Thursday, 17 November 2016

Pitchford uncovers undercover police!

THE Pitchford public inquiry into undercover policing has today issued a very short press release that admits that 'Carlo Neri' was an undercover officer. The 'Update on anonymity applications' reads:  The Inquiry has received confirmation that no restriction is sought over the undercover identity used by the police officer core participant known as N104, which was 'Carlo Neri'
The Blacklist Support Group, has been granted core participant status in the Pitchford inquiry issued the following statement: 
'Carlo Neri spied on blacklisted trade union members and anti-racist campaigners, while at the same time having long term sexual relationships with female activists he was keeping under surveillance. There are serious concerns about his conduct while undercover including allegations that he acted as an agent provocateur, inciting anti-fascist activists to commit an arson attack on a charity shop which was run by the Italian fascist Roberto Fiore.  
Neri was only exposed after collective efforts of activists ourselves working along side investigative journalists and researchers. Both Newsnight and The Guardian ran the original story. Photographic evidence from 2005 of Neri spying on an RMT picketline in Kings Cross were published in the "Blacklisted" book published last month.  
'The public statement by the Pitchford inquiry is a vindication of our campaign for justice but this admission has been dragged out of the police who have repeatedly adopted the line that they can 'neither confirm nor deny' (NCND) whether individuals named by activists in the media were police officers. The same NCND tactic used to obstruct the truth is also being applied to the hundreds of campaign groups targeted by the Special Demonstration Squad. While now being forced into admitting that 'Carlo Neri' was a police officer, the Met Police is still refusing to provide relevant police files to those that he targeted.   
'Now is the time for the Met Police to come clean and release the cover names of all the spycops and a list of the campaigns that were infiltrated by these undemocratic political policing units. The continued obstruction by the Met Police endangers the very integrity of the public inquiry. The police are supposed to be accountable to society: Its now reaching the point where parliament needs to step in and get a grip of these anti-democratic forces.'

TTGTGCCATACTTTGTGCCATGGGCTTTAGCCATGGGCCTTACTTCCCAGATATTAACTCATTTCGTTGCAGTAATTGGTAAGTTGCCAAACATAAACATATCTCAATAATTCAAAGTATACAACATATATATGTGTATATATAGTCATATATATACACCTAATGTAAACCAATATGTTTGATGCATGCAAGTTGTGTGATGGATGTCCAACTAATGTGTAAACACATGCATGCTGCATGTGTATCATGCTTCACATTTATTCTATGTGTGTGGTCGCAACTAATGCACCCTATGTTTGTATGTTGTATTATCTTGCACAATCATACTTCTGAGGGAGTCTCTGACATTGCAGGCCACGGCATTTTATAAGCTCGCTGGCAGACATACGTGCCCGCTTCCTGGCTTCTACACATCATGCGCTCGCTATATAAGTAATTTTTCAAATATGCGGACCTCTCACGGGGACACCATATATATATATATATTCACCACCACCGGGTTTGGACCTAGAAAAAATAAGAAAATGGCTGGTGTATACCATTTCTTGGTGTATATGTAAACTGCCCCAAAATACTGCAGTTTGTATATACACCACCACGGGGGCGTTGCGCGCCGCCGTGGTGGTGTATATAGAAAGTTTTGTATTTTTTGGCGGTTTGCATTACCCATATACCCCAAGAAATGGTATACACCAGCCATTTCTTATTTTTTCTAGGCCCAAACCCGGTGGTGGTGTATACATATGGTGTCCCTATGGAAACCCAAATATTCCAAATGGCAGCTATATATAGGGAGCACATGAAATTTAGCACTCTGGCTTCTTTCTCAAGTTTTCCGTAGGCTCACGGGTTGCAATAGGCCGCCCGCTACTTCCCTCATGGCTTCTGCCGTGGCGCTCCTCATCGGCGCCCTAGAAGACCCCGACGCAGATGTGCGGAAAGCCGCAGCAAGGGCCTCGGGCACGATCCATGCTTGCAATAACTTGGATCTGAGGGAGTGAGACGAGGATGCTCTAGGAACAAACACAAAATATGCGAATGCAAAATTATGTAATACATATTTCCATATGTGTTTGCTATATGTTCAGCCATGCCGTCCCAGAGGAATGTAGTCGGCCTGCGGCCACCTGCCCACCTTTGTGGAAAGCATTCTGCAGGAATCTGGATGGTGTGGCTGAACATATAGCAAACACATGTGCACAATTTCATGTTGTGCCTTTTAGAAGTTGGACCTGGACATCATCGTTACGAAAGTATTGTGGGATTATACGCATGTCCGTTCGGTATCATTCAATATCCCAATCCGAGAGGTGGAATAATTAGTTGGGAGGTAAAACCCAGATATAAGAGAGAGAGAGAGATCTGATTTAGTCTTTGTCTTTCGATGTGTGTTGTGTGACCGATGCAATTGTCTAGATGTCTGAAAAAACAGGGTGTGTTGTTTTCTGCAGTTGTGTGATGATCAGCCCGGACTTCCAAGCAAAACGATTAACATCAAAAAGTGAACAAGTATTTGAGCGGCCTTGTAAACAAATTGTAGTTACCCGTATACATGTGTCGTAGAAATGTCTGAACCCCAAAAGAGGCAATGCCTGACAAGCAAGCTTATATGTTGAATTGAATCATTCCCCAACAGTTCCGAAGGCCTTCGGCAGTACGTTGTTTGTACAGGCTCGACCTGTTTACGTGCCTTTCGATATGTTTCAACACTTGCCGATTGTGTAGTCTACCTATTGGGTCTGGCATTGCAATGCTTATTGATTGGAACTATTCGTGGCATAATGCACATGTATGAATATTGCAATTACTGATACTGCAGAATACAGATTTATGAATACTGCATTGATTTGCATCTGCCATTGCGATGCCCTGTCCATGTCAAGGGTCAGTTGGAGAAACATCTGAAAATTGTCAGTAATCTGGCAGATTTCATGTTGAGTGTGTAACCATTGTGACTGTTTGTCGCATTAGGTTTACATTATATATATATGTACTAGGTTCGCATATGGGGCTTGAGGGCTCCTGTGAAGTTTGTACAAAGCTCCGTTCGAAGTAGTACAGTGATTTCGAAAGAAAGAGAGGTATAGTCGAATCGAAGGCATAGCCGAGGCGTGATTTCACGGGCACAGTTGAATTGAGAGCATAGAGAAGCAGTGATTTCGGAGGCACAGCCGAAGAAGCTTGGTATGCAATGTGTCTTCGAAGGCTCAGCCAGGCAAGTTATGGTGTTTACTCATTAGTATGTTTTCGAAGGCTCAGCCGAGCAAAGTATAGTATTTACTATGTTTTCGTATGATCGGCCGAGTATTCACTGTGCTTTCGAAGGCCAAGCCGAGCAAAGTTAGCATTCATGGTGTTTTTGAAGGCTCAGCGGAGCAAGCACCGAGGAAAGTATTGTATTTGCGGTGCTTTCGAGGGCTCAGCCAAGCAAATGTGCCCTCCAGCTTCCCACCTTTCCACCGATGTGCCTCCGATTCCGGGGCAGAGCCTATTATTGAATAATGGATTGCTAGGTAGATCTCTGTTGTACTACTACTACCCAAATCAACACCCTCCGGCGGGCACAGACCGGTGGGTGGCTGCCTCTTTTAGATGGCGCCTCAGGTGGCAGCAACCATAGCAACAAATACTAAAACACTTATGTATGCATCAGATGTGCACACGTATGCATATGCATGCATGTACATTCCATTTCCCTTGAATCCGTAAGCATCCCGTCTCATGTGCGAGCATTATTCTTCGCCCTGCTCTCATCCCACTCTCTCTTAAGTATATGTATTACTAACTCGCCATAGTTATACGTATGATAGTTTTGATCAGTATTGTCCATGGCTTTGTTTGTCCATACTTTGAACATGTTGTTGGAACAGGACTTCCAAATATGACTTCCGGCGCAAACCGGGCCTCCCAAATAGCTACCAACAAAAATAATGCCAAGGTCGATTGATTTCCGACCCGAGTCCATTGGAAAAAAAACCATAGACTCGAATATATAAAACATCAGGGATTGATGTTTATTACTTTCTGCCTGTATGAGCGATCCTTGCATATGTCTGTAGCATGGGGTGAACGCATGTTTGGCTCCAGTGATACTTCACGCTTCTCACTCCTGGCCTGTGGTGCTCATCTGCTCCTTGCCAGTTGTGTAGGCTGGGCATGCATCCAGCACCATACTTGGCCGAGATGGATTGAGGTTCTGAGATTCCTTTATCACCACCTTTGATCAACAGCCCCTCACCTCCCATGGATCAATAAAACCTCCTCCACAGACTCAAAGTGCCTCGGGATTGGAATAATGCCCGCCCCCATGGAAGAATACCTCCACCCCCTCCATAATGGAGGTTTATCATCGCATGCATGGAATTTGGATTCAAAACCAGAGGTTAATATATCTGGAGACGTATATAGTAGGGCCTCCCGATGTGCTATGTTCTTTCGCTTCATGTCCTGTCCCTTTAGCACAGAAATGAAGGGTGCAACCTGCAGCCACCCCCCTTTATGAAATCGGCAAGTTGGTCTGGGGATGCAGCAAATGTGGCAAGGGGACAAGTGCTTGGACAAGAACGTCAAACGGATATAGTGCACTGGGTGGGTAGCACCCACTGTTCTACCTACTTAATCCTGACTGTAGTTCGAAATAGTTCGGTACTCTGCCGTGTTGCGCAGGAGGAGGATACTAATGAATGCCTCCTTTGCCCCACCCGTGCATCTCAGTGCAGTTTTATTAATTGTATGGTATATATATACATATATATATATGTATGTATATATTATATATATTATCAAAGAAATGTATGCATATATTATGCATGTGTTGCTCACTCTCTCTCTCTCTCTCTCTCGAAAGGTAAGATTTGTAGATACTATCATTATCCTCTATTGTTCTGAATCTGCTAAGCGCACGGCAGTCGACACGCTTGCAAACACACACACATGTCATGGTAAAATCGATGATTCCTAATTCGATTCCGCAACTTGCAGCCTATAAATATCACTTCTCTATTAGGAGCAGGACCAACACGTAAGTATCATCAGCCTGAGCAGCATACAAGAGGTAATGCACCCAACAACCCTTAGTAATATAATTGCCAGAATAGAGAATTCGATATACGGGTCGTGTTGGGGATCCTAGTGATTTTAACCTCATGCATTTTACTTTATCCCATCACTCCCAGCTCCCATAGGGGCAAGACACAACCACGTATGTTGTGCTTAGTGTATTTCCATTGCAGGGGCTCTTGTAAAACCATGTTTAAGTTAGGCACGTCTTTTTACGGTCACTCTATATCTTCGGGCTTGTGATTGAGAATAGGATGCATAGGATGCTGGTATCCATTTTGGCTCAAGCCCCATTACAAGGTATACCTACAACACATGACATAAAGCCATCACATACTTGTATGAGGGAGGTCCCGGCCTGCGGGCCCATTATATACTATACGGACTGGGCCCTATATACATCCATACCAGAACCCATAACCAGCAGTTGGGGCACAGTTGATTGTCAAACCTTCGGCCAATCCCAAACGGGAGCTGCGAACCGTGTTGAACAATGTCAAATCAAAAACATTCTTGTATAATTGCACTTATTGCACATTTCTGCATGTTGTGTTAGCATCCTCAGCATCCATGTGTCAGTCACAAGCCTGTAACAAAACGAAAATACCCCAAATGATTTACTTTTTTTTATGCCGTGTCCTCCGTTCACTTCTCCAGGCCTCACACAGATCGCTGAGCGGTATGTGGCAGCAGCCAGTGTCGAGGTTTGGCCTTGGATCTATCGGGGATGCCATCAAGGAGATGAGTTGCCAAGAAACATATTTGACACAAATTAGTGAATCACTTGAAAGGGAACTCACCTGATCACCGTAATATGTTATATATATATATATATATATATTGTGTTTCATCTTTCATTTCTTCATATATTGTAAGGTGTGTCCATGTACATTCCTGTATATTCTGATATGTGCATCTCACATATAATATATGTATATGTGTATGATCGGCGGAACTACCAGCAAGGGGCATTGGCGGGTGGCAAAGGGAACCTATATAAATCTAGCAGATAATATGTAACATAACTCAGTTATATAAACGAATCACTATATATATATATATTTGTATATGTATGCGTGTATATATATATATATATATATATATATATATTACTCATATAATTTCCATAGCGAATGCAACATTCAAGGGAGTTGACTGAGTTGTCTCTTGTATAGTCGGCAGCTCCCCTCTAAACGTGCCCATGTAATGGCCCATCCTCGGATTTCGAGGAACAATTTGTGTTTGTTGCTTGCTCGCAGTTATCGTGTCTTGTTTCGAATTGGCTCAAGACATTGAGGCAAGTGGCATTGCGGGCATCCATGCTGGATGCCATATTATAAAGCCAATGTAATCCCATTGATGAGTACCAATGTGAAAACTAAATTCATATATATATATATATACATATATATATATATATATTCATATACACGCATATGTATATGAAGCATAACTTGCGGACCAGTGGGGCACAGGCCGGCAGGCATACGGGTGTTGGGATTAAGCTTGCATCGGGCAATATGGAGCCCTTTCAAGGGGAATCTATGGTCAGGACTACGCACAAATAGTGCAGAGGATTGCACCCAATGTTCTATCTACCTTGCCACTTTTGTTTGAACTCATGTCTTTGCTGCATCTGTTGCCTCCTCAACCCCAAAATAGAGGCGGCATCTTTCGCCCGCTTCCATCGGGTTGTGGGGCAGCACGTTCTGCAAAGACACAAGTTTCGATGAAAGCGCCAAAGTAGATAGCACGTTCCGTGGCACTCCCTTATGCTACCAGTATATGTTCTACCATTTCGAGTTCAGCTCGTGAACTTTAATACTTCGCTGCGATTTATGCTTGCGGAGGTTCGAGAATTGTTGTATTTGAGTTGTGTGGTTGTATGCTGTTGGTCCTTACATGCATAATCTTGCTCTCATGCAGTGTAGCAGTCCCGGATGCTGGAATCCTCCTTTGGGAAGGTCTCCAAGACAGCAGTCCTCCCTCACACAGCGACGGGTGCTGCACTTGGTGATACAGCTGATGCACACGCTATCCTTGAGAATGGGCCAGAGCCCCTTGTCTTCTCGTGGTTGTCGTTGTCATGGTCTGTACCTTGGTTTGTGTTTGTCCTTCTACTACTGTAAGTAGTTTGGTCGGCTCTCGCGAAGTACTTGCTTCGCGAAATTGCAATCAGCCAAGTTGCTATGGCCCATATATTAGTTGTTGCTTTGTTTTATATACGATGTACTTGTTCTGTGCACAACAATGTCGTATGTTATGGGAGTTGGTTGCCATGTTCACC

'Andrea' (not her real name) is part of the Police Spies out of Lives campaign and is currently suing the Metropolitan Police for the emotional abuse caused by the activities of Carlo Neri.  During his deployment, the married undercover officer lived with and proposed marriage to the female activist he was targeting.  'Andrea' reacted to the Pitchford announcement:
'I am of course relieved to have finally received official confirmation that the person I believed to be my partner of more than two years - Carlo Neri - was in reality an undercover police officer. The fact that it has taken the police so long to acknowledge this has undoubtedly caused additional stress and uncertainty within an already difficult situation for myself and my family. MPS initially refused to comment on my complaint, stating that the UCPI would deal with my allegations, but have subsequently stated that they will not contest liability. My case is now in process. MPS do however continue with their inexplicable 'neither confirm nor deny' policy. This is quite simply a strategy to obfuscate, deny access to the truth and it has to stop. As survivors of their abuse, we demand that ALL spycops cover names are released.'
Kate Ellis, from Imran Khan and Partners, the solicitors representing the blacklisted trade union members and anti-racist campaigners targeted by Carlo Neri issued the following statement:
'We welcome the Inquiry’s confirmation of an undercover police officer’s cover name. This shows to our clients in fact how essential it was for there to be a Public Inquiry. To date, the Metropolitan Police’s ‘Operation Herne’ investigation has continued to maintain the absurd position of ‘neither confirming nor denying’ that Carlo Neri was an undercover police officer – despite the fact that everyone else knows and accepts that he was.   
'The Inquiry’s transparency in confirming undercover officers’ identities should not only be welcomed; it should be the default position. The stark difference in approach between the Metropolitan Police and the Inquiry shows that there is an even greater need for the police to open up their files for scrutiny.' 
Photographic evidence of Carlo Neri on the RMT picket line is available exclusively from freelance photographer Andrew Wiard (NUJ)

Blacklist Support Group

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